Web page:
My Parent Remarried Before They Died. How Does This Affect the Estate?

A decedent's previous divorce can lead to complications in the probate process, particularly if they have remarried since. This is particularly relevant if the decedent died without a will, otherwise known as intestate. During intestate probate, assets are assigned to heirs based on intestate succession laws outlined in Florida Statutes. Under these laws, when an individual dies without a will or trust, their assets are inherited by their closest living relatives.

Complications can arise when determining the closest relative if a parent has remarried. If there is no prenuptial agreement in place, the first person to inherit assets is the decedent's surviving spouse. In some situations where a decedent was married but had children from a previous marriage, the estate may be split, with half going to the spouse and half being divided between the children. Each scenario of intestate succession can have complications, and it is best to seek legal advice as soon as possible to defend your interests and ensure you receive what you are entitled to in the probate process.

Multiple marriages can also make the process of gathering assets during probate more complex due to more revisions of estate documents. Often, the relationships between ex-spouses can be tense, and the probate process can exacerbate this tension, sometimes leading to disputes and potential litigation. If the decedent's first spouse was still receiving child support payments at the time of their death, the ex-spouse may need to file a creditor claim against the estate.

However, if your parent died with a valid will in place, assets will usually be divided based on what is written in their will, provided there are no complications. If you have any doubt about the probate process or concerns that you will not be treated fairly, protect yourself with legal representation from an experienced probate attorney.

How Can an Attorney Help With Probate?

Anyone involved in the probate process can be represented by an attorney. The executor or personal representative is required to have a probate attorney, but legal representation could benefit any interested person involved in probate.

Your attorney can support your case in many ways, including filing motions with the court to speed along the process and improve your access to information during probate. For example, if you are not getting the answers you need as a beneficiary or interested party, an attorney can get a court order to ensure you get access to the relevant information. Similarly, probate law is complex and includes many formal procedures that must be followed, often with short deadlines. You must adhere to these processes to ensure that your case progresses smoothly through the court and is not dismissed for a procedural error.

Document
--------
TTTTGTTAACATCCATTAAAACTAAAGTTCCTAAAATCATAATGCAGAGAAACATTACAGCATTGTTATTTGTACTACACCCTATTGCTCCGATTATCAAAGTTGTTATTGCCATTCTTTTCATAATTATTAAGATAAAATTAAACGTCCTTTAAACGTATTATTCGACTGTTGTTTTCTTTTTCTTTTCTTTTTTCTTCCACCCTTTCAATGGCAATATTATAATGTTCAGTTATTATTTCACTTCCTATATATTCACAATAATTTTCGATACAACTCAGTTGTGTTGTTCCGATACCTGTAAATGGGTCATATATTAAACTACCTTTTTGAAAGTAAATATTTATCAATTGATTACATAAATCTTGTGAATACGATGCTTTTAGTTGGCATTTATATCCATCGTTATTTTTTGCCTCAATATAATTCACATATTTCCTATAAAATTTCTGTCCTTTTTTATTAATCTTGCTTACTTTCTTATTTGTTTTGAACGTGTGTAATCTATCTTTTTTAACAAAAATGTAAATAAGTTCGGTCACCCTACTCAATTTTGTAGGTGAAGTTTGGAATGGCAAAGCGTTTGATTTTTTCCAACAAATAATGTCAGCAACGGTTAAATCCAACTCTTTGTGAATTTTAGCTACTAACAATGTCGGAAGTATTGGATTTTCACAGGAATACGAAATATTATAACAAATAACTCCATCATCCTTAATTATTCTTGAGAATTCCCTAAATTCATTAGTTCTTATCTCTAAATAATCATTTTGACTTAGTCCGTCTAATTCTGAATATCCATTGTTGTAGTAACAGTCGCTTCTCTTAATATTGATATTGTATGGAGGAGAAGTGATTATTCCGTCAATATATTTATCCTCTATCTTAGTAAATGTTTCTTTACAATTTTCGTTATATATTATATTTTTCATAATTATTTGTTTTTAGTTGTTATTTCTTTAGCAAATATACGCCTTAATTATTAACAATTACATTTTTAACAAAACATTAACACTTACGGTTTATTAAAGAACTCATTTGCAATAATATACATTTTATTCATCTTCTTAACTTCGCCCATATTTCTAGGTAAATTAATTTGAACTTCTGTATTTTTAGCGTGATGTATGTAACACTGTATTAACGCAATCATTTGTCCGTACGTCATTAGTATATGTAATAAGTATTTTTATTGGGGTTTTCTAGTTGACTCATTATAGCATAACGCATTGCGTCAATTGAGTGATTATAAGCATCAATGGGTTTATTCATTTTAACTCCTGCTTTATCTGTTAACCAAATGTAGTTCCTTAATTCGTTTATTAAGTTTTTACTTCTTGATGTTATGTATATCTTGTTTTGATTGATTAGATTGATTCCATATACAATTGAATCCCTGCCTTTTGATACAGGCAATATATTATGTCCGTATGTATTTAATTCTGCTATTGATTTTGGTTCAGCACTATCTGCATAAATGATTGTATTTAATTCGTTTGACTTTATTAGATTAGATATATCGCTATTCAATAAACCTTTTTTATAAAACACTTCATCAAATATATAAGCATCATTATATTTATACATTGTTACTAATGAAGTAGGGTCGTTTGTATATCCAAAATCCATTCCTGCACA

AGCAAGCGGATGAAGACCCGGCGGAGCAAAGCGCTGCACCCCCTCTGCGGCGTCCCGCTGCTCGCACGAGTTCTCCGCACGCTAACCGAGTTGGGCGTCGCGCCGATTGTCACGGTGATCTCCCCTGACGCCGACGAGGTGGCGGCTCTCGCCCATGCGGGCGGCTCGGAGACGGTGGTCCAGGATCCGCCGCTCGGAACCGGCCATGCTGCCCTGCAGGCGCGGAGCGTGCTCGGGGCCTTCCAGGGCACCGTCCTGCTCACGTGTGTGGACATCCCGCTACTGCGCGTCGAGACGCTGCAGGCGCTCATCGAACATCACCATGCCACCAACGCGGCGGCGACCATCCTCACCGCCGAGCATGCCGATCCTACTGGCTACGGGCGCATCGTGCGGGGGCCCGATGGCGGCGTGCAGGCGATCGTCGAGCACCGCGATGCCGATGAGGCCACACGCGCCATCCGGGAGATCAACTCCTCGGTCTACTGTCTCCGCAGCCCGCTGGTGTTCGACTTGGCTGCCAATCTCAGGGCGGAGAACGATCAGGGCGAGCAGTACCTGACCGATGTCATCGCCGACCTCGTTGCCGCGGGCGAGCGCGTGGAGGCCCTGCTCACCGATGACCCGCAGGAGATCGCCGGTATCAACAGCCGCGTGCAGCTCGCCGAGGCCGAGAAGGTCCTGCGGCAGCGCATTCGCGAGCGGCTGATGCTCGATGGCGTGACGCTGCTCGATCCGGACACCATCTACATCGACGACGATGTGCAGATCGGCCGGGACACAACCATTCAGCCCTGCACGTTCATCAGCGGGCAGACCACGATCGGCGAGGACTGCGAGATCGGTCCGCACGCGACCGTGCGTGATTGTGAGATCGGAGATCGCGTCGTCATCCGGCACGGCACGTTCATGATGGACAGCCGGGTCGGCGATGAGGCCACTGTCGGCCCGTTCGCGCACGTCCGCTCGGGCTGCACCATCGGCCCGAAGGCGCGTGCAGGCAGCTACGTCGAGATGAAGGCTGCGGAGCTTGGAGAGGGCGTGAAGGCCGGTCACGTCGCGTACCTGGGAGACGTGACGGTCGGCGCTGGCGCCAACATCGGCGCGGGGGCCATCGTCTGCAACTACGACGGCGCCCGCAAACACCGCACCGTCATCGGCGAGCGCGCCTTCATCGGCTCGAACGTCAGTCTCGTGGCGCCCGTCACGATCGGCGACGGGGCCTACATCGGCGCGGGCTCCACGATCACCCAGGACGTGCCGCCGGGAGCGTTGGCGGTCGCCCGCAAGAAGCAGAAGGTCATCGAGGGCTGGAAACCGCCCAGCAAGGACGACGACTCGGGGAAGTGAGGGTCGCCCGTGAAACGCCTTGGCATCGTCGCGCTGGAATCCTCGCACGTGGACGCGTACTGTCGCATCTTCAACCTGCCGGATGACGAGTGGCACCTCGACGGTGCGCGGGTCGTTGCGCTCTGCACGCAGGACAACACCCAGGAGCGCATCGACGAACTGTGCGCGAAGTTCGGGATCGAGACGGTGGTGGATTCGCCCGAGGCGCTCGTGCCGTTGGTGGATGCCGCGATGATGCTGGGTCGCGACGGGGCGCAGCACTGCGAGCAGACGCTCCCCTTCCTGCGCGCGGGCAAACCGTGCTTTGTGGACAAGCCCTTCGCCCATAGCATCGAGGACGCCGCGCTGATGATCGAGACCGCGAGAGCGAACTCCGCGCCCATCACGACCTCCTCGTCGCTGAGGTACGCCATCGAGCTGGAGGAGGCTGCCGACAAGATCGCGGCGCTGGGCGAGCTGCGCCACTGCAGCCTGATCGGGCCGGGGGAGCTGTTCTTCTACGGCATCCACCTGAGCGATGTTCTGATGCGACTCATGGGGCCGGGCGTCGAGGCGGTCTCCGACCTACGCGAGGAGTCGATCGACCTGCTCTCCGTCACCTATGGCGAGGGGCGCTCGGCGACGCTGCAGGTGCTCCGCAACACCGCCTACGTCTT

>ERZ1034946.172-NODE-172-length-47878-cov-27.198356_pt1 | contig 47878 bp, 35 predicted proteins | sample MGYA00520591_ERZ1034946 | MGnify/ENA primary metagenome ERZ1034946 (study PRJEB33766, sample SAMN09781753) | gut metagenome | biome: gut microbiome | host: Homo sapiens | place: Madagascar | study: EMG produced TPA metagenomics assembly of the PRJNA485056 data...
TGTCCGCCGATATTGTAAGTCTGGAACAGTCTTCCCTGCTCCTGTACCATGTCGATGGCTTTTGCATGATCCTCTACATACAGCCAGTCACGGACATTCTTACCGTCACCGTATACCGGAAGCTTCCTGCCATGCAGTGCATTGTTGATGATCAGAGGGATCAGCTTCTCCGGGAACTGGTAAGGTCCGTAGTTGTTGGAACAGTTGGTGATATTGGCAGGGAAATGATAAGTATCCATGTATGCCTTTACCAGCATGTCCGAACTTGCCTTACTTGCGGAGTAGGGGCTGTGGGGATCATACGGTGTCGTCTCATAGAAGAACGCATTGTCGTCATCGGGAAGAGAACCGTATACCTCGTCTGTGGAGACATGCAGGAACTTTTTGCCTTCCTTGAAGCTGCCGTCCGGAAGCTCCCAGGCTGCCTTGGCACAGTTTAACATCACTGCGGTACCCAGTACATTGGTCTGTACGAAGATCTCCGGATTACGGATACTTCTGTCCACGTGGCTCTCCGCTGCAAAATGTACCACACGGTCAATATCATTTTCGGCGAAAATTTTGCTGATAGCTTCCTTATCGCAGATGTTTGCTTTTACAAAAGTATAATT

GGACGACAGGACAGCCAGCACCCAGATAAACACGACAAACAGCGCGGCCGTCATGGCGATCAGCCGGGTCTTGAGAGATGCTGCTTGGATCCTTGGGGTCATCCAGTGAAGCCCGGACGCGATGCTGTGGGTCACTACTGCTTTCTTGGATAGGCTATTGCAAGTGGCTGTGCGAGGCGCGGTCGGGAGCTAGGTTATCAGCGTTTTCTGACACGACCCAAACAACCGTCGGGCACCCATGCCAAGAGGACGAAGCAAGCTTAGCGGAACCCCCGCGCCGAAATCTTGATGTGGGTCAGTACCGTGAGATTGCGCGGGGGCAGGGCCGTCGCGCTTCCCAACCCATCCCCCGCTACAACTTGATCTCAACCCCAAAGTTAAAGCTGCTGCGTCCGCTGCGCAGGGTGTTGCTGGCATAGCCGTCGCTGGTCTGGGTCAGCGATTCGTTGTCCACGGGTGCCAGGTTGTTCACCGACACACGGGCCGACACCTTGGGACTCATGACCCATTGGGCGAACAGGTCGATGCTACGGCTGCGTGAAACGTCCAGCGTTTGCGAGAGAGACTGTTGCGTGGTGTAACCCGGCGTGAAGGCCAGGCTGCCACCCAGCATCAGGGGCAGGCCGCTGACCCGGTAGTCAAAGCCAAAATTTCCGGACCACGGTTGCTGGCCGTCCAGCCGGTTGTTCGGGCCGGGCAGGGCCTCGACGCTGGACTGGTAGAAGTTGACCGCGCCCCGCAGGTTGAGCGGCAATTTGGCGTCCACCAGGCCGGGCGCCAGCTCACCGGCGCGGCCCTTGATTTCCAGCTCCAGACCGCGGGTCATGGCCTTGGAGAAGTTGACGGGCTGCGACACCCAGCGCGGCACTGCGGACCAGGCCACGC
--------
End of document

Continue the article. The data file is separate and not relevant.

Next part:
Although the personal representative will have an attorney, often known as the attorney of the estate, having a lawyer who is only protecting your interests can be incredibly valuable, especially during disputes and litigation. Probate disputes can become contentious, and animosity can run high, particularly as parties fight over inheritances. Representation from a skilled attorney with an in-depth knowledge of probate law is crucial to protect your rights in situations involving probate litigation.

Remember, the law views inaction and silence as consent. If you have concerns about your inheritance or how the probate process is progressing, hire a reputable probate lawyer to take action.

Contact Our Coral Gables Probate Litigation Attorneys

At Miami Family Law Group, PLLC, our team of knowledgeable and experienced probate attorneys has been successfully representing clients in probate lawsuits for many years. We have provided legal services in varying circumstances of probate litigation, and we are adaptable, experienced, and highly skilled in developing strong strategies to secure successful outcomes.

We pride ourselves on being passionate advocates for our clients' rights, and we will work tirelessly to ensure you receive the best outcome possible from your probate case.

Many complications can arise during probate that have the potential to impact your inheritance. The complex nature of probate cases often means that every situation is unique and will require tailored legal advice. In most situations, if you feel that your rights are at risk, litigation is the best course of action to protect yourself.

Probate cases are subject to a short statute of limitations. As such, time is of the essence. If you have concerns, do not hesitate to contact a Coral Gables probate lawyer today. To discuss your options with a reputable attorney, contact Miami Family Law Group, PLLC at 305-520-7874.

Contact Miami Family Law Group, PLLC

Our attorneys are ready to help address your legal needs. Schedule an appointment by calling 305-520-7874 or contacting us online.